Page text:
In a press release issued today, the SEC concluded that tokens that were part of The DAO project were in fact securities. What this means for current ICOs and future token sales is that they will have to abide by federal securities laws.
While many ICOs already exclude certain IP addresses from participating, this “official” ruling means the SEC may start cracking down on token sales based in the states.
“The Report confirms that issuers of distributed ledger or blockchain technology-based securities must register offers and sales of such securities unless a valid exemption applies. Those participating in unregistered offerings also may be liable for violations of the securities laws.”
The report goes into detail about how The DAO project worked, who was behind it, and how investors could become part of the project. The report concluded that DAO tokens were in fact securities by definition, and went further to explain how the organization behind it acted as a securities issuer that should have been federally registered.
According to the Securities and Exchange Acts, a security is an “investment contract.” The SEC defines an investment contract as “an investment of money in a common enterprise with a reasonable expectation of profits to be derived from the entrepreneurial or managerial efforts of others.”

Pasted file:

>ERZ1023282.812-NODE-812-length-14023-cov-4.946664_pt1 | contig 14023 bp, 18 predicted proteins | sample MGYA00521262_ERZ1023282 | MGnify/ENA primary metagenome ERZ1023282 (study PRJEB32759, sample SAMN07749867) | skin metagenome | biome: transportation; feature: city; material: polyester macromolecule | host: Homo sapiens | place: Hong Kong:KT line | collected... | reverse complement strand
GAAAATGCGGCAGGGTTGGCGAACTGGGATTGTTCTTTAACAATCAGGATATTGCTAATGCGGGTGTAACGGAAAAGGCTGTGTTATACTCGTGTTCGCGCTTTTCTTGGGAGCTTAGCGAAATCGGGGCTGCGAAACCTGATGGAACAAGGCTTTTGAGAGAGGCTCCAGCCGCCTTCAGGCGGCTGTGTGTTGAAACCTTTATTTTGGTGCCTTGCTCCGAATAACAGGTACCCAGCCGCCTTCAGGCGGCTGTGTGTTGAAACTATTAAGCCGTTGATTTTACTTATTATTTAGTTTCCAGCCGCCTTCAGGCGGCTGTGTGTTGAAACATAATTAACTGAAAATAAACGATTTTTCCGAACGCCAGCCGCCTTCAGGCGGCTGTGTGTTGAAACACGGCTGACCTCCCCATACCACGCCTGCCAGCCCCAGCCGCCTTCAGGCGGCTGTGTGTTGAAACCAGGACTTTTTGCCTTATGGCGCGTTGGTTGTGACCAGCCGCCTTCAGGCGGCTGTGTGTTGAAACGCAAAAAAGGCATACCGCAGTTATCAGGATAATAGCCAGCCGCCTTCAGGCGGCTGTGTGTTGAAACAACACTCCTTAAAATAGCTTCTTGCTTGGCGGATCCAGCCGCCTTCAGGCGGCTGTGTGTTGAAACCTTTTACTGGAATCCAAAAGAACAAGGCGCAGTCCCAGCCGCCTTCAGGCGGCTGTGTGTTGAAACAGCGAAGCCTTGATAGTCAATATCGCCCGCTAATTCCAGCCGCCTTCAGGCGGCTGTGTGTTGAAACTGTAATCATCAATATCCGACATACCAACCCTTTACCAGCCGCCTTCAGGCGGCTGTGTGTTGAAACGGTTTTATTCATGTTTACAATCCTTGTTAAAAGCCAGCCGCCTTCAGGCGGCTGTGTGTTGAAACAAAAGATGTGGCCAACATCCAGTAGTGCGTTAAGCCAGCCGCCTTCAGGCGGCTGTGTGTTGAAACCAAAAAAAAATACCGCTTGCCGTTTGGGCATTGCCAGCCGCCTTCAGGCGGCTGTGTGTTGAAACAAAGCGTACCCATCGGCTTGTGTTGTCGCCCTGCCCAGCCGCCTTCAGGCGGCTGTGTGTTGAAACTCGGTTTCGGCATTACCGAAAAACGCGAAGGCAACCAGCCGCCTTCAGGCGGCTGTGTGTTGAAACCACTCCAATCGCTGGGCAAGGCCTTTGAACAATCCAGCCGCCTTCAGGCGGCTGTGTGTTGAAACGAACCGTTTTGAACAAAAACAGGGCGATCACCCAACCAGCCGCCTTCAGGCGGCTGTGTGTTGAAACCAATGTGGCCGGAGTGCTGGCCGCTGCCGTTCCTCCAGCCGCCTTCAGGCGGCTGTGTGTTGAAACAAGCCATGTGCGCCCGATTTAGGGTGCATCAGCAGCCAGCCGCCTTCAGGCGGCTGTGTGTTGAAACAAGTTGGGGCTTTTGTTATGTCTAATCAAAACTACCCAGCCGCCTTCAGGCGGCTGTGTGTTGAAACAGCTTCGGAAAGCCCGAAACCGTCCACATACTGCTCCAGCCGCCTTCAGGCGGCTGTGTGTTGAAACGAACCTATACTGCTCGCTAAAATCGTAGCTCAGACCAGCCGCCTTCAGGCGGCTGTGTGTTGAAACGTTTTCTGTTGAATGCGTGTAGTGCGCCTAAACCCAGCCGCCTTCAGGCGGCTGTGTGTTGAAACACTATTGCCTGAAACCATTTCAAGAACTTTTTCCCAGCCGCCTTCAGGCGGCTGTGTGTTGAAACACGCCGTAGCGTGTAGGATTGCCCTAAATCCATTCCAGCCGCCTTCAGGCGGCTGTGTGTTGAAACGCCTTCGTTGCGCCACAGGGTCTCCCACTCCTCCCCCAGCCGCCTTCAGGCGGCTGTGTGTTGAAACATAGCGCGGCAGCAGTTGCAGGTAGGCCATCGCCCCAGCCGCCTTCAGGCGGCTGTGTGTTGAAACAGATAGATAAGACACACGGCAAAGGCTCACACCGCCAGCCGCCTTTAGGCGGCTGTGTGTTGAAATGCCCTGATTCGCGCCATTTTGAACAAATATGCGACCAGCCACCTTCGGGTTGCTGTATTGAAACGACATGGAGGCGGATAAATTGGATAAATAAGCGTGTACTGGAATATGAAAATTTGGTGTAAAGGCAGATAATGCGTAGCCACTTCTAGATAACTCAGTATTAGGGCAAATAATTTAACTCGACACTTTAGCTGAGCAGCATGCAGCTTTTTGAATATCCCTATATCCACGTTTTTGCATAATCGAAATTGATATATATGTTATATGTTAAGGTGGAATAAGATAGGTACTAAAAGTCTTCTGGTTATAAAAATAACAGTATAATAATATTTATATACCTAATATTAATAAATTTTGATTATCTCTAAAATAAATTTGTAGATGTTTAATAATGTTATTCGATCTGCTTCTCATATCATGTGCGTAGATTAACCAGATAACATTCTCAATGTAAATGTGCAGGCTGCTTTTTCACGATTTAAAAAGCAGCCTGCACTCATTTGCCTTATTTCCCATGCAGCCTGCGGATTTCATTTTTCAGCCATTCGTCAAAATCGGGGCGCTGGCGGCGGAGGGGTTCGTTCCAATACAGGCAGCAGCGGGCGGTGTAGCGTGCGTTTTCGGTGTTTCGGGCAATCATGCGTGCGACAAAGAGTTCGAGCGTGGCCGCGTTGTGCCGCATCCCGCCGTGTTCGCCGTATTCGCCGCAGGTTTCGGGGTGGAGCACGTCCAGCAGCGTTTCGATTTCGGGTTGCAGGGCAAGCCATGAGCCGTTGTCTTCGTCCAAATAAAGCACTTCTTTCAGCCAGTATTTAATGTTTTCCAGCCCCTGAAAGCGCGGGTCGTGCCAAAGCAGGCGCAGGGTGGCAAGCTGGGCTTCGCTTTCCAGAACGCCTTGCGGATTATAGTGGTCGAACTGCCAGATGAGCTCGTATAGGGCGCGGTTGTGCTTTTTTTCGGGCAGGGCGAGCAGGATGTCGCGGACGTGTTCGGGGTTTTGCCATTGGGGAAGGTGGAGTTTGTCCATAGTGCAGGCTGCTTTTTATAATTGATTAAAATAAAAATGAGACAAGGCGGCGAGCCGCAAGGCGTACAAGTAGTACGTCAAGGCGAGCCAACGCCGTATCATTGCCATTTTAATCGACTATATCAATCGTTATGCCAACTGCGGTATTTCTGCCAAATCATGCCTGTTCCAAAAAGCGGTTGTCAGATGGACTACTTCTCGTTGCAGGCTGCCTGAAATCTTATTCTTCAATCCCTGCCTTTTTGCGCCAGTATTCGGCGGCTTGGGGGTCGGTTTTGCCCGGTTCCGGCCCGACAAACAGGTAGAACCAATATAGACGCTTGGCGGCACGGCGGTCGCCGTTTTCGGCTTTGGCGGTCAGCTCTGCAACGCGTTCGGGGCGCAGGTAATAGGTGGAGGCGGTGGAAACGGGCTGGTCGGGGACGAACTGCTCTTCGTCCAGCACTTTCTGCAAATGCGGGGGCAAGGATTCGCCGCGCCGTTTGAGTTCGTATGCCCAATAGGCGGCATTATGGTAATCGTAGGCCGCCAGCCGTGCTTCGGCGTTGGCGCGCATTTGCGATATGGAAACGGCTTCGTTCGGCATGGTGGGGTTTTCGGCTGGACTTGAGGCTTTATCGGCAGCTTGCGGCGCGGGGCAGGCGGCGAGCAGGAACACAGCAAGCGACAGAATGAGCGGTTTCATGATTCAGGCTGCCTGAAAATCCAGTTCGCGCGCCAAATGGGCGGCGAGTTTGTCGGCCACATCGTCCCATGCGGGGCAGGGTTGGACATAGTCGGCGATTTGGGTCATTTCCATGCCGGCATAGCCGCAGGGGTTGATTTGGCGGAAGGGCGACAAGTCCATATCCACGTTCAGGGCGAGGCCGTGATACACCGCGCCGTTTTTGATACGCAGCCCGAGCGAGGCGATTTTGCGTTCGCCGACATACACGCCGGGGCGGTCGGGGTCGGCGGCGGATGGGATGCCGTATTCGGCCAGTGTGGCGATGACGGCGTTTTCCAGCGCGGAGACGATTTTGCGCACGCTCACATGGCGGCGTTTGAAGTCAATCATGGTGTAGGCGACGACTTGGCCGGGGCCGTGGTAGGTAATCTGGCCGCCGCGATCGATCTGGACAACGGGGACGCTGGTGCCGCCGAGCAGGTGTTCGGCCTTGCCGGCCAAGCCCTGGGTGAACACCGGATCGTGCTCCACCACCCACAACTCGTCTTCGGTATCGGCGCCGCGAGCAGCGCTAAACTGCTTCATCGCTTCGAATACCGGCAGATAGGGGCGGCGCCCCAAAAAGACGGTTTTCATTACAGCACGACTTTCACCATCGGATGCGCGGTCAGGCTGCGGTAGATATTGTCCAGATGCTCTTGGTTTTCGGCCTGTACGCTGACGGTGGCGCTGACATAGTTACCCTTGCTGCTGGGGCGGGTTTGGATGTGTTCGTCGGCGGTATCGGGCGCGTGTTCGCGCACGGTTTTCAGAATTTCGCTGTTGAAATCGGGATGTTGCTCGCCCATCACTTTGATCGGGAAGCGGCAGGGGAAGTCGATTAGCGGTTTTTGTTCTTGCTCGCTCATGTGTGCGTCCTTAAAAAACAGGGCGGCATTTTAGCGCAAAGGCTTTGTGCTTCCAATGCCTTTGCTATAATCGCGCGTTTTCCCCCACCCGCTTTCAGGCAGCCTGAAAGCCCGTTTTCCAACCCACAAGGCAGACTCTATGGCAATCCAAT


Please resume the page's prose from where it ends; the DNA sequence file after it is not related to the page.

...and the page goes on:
The key word here is profits from “entrepreneurial or managerial efforts of others.” The DAO did allow for voting for new proposals and the direction in which the project goes, however, the SEC argued that the DAO token holders’ rights were limited because any proposals would first have to be approved by a team of curators.
“DAO Token holders were substantially reliant on the managerial efforts of Slock.it, its co-founders, and the Curators. Even if an investor’s efforts help to make an enterprise profitable, those efforts do not necessarily equate with a promoter’s significant managerial efforts or control over the enterprise”
As a result, because The DAO issued those investment contracts, and users were mostly reliant on the efforts of management to see a return on their contribution, the organization was a securities issuer. According to SEC’s report:
“The definition of “issuer” is broadly defined to include “every person who issues or proposes to issue any security” and “person” includes any unincorporated organization.”
In conclusion, even though the DAO was seemingly autonomous in its nature and the company was not incorporated, because management still had some involvement in the organization’s day to day operations the SEC deemed it to be a valid issuer of securities.